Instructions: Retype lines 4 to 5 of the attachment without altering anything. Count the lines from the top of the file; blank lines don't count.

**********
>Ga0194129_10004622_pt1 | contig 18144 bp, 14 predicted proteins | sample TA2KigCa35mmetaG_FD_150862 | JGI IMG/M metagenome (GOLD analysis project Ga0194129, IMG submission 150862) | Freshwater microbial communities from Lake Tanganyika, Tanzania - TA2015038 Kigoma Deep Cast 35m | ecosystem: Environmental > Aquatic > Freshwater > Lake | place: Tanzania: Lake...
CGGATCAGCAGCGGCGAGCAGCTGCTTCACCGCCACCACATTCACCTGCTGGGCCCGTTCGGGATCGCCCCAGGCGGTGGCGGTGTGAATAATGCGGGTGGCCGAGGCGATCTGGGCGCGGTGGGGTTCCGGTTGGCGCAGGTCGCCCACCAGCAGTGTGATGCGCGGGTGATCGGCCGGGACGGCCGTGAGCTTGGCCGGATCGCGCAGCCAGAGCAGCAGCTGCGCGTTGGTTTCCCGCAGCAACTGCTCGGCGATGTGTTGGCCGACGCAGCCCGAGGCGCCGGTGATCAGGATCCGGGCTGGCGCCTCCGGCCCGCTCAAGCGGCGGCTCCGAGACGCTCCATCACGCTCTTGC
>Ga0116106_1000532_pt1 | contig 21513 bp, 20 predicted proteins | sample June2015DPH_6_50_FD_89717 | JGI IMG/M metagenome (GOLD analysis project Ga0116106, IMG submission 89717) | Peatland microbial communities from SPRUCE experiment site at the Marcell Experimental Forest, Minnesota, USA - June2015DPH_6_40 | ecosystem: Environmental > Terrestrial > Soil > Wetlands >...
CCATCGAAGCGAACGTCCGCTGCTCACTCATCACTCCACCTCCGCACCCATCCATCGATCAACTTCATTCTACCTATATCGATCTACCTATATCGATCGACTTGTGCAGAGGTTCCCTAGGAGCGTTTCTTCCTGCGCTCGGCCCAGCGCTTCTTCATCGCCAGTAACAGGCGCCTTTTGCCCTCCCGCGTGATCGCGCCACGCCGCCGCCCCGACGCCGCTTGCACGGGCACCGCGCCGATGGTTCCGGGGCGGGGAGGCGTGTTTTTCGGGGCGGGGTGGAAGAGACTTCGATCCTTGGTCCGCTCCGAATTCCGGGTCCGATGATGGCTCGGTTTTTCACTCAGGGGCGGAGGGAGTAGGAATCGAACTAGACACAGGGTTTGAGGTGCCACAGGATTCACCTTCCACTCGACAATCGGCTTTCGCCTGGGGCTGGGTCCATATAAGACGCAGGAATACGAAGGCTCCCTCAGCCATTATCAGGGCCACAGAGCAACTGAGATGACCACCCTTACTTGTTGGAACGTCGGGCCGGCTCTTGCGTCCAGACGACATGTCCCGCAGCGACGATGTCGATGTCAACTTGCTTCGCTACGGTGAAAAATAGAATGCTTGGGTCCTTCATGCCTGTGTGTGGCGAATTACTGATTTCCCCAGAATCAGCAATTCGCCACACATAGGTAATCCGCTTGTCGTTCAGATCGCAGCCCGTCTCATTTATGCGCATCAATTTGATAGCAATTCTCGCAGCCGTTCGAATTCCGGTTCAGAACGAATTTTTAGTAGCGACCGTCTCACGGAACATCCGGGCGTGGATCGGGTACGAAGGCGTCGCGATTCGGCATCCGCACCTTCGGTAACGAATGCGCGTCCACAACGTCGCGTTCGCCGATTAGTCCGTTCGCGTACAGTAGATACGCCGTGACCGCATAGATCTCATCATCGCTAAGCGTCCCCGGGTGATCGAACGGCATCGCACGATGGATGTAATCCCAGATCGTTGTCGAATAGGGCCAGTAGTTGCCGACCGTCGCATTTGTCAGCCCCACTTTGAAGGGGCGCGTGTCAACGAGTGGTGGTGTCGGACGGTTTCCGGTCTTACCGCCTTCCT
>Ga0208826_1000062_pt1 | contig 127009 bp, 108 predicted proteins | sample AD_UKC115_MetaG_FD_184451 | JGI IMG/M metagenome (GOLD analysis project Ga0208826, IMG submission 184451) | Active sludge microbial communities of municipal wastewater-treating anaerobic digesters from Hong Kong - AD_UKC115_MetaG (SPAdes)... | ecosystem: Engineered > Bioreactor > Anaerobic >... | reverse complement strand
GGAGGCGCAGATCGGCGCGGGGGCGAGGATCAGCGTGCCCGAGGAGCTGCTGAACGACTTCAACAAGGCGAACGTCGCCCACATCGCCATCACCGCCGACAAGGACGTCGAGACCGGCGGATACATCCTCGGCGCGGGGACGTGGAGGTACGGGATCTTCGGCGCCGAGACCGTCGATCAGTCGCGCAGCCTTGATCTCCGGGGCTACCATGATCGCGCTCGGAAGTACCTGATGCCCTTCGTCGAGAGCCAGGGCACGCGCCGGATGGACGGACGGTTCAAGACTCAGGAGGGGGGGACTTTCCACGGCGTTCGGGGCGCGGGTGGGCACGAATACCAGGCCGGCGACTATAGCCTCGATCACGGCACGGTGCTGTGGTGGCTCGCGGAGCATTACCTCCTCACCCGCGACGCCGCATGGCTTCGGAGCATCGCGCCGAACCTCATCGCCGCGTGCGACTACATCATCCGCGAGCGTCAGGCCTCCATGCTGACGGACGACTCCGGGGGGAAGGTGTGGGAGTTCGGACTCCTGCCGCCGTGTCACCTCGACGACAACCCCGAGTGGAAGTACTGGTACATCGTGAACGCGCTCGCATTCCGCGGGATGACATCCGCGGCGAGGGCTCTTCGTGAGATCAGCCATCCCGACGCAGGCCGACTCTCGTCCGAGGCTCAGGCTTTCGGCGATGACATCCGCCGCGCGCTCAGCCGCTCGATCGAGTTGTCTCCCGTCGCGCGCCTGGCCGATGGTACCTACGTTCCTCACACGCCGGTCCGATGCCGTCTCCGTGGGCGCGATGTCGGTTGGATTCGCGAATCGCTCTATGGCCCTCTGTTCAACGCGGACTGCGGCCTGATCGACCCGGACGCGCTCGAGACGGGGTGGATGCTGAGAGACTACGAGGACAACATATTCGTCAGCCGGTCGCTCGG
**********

CCATCGAAGCGAACGTCCGCTGCTCACTCATCACTCCACCTCCGCACCCATCCATCGATCAACTTCATTCTACCTATATCGATCTACCTATATCGATCGACTTGTGCAGAGGTTCCCTAGGAGCGTTTCTTCCTGCGCTCGGCCCAGCGCTTCTTCATCGCCAGTAACAGGCGCCTTTTGCCCTCCCGCGTGATCGCGCCACGCCGCCGCCCCGACGCCGCTTGCACGGGCACCGCGCCGATGGTTCCGGGGCGGGGAGGCGTGTTTTTCGGGGCGGGGTGGAAGAGACTTCGATCCTTGGTCCGCTCCGAATTCCGGGTCCGATGATGGCTCGGTTTTTCACTCAGGGGCGGAGGGAGTAGGAATCGAACTAGACACAGGGTTTGAGGTGCCACAGGATTCACCTTCCACTCGACAATCGGCTTTCGCCTGGGGCTGGGTCCATATAAGACGCAGGAATACGAAGGCTCCCTCAGCCATTATCAGGGCCACAGAGCAACTGAGATGACCACCCTTACTTGTTGGAACGTCGGGCCGGCTCTTGCGTCCAGACGACATGTCCCGCAGCGACGATGTCGATGTCAACTTGCTTCGCTACGGTGAAAAATAGAATGCTTGGGTCCTTCATGCCTGTGTGTGGCGAATTACTGATTTCCCCAGAATCAGCAATTCGCCACACATAGGTAATCCGCTTGTCGTTCAGATCGCAGCCCGTCTCATTTATGCGCATCAATTTGATAGCAATTCTCGCAGCCGTTCGAATTCCGGTTCAGAACGAATTTTTAGTAGCGACCGTCTCACGGAACATCCGGGCGTGGATCGGGTACGAAGGCGTCGCGATTCGGCATCCGCACCTTCGGTAACGAATGCGCGTCCACAACGTCGCGTTCGCCGATTAGTCCGTTCGCGTACAGTAGATACGCCGTGACCGCATAGATCTCATCATCGCTAAGCGTCCCCGGGTGATCGAACGGCATCGCACGATGGATGTAATCCCAGATCGTTGTCGAATAGGGCCAGTAGTTGCCGACCGTCGCATTTGTCAGCCCCACTTTGAAGGGGCGCGTGTCAACGAGTGGTGGTGTCGGACGGTTTCCGGTCTTACCGCCTTCCT
>Ga0208826_1000062_pt1 | contig 127009 bp, 108 predicted proteins | sample AD_UKC115_MetaG_FD_184451 | JGI IMG/M metagenome (GOLD analysis project Ga0208826, IMG submission 184451) | Active sludge microbial communities of municipal wastewater-treating anaerobic digesters from Hong Kong - AD_UKC115_MetaG (SPAdes)... | ecosystem: Engineered > Bioreactor > Anaerobic >... | reverse complement strand